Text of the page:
Suspicious Pigmented Lesions and Changing Melanocytic Naevi

Presentation

Patients often present with new or changing occasionally symptomatic pigmented lesions.

Assess for suspicious ABCD signs:

A Asymmetry

Ankle melanoma

B Border irregularity

Abdomen Melanoma with dermatoscopic image

C Colour variation / asymmetry

Melanomas of left side of nose and back.

D Diameter >6mm 

Lentigo maligna Melanoma jaw

Management

History

  • Assess risk factors:
    • high sun exposure
    • family history of melanoma
    • presence of atypical naevi
  • Provide education about moles e.g. Cancer Research UK leaflet
  • Give advice on sun avoidance and protection
  • If any surgery performed, ensure the specimen is sent to pathology

Key points in history and examination:

Changing naevus with suspicious ABCD signs:

  • Asymmetry
  • Irregular Border
  • Colour variation
  • Increasing Diameter
  • Evolution- changing features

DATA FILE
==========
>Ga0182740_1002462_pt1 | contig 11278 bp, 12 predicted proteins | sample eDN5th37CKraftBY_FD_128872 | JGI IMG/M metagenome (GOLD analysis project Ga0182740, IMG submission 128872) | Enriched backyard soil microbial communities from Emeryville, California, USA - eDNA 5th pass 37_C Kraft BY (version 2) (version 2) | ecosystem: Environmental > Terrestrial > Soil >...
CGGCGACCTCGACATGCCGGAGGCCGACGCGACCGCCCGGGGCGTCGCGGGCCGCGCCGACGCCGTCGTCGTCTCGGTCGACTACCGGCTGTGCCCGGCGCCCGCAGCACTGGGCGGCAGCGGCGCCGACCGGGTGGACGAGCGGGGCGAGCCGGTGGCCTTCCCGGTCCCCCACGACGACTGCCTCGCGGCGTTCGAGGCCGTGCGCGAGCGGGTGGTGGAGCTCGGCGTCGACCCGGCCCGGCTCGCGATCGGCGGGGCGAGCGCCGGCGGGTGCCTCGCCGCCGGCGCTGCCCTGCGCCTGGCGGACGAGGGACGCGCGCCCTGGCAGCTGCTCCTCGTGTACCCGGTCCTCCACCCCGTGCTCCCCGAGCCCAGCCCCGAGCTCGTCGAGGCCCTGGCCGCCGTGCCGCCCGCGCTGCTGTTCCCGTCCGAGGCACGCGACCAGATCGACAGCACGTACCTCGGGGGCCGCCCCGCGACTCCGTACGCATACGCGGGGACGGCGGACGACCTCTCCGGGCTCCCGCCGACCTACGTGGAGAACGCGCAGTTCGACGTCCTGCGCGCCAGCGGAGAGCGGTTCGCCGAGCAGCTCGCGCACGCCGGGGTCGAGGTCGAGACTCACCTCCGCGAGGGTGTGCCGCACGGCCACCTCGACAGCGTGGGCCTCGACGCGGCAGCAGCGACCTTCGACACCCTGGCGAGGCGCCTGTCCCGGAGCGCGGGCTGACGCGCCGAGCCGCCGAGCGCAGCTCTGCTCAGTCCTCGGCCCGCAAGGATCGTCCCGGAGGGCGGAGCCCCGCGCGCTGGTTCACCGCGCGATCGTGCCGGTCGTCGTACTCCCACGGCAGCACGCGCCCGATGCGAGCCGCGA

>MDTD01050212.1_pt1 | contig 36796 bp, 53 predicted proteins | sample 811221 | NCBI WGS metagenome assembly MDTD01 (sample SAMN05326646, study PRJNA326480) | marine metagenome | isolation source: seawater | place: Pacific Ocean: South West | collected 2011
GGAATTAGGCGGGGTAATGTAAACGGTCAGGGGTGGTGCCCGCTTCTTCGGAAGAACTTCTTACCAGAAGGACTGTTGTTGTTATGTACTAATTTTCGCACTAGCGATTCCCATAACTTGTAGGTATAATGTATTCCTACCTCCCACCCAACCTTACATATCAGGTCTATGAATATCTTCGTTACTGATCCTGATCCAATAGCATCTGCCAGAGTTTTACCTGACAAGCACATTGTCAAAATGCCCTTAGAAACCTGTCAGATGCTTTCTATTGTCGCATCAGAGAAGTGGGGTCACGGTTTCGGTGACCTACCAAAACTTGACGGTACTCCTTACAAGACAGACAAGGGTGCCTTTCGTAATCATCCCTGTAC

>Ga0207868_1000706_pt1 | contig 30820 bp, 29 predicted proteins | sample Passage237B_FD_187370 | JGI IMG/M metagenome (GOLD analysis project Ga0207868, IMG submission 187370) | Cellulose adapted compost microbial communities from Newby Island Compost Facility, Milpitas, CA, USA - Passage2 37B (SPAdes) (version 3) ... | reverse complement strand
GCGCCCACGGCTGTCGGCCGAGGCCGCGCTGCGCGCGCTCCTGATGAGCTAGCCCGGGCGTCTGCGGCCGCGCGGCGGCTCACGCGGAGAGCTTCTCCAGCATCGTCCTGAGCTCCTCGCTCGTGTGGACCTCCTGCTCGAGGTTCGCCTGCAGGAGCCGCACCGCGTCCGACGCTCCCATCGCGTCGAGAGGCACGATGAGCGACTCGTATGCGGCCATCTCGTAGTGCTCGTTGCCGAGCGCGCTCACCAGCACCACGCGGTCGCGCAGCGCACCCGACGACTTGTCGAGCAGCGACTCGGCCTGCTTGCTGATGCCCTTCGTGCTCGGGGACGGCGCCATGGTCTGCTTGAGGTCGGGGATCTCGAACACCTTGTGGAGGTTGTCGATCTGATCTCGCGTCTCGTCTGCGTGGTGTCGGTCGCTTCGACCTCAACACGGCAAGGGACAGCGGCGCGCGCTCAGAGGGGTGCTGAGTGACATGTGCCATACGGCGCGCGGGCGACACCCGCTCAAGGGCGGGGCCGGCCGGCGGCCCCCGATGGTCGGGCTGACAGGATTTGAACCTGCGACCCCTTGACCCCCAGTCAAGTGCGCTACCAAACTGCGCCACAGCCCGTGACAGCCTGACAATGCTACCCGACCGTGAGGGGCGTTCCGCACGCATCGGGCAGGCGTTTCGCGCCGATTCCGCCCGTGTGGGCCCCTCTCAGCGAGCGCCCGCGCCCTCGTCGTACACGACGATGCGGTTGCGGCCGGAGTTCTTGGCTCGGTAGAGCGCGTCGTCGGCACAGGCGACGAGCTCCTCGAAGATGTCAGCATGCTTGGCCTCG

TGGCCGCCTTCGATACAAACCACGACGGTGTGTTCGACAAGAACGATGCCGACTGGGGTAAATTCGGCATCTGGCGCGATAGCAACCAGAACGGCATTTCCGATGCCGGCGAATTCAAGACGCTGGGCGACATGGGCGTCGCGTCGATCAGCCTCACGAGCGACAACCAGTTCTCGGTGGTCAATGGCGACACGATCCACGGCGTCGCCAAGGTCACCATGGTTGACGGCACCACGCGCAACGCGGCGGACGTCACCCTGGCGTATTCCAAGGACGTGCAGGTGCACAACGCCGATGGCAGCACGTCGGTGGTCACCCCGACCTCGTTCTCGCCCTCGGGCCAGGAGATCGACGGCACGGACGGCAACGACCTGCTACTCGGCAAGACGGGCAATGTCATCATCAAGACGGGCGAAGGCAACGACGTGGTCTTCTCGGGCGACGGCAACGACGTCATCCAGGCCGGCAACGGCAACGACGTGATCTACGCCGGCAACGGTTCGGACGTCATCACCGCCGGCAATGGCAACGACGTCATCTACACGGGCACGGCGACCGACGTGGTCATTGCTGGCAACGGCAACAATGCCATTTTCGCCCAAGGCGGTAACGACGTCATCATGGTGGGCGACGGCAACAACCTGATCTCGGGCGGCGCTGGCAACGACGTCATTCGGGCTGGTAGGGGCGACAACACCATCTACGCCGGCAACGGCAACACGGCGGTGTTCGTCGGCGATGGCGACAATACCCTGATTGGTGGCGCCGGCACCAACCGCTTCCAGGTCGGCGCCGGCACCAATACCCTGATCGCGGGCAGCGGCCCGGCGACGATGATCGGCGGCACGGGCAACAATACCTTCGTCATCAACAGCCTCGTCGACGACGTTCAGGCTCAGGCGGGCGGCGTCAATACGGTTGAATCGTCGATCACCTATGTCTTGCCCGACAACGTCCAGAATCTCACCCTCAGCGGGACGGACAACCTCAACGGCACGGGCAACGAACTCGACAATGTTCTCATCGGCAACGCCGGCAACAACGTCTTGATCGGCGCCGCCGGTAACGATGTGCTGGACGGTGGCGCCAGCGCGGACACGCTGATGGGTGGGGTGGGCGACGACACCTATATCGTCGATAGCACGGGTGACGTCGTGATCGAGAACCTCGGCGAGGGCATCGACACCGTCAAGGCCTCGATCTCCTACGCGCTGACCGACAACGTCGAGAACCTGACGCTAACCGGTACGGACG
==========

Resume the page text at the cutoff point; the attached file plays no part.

Referral

Dermatology Referral Criteria

Suspected malignant melanoma

  • Refer via “Urgent suspicion of cancer” (USOC) dermatology referral pathway and mark letter accordingly
  • Where available refer to local fast track lesion/ cancer clinic
  • Use electronic referral if available. Attach photo if available
  • Any patient who has a malignant melanoma removed in primary care must be discussed with a skin cancer MDT
Patient Information
Diagnostic Tips
  • Malignant melanoma may be a new lesion or develop in a pre-existing mole
  • Amelanotic malignant melanoma may present as an enlarging, granulating or smooth pink nodule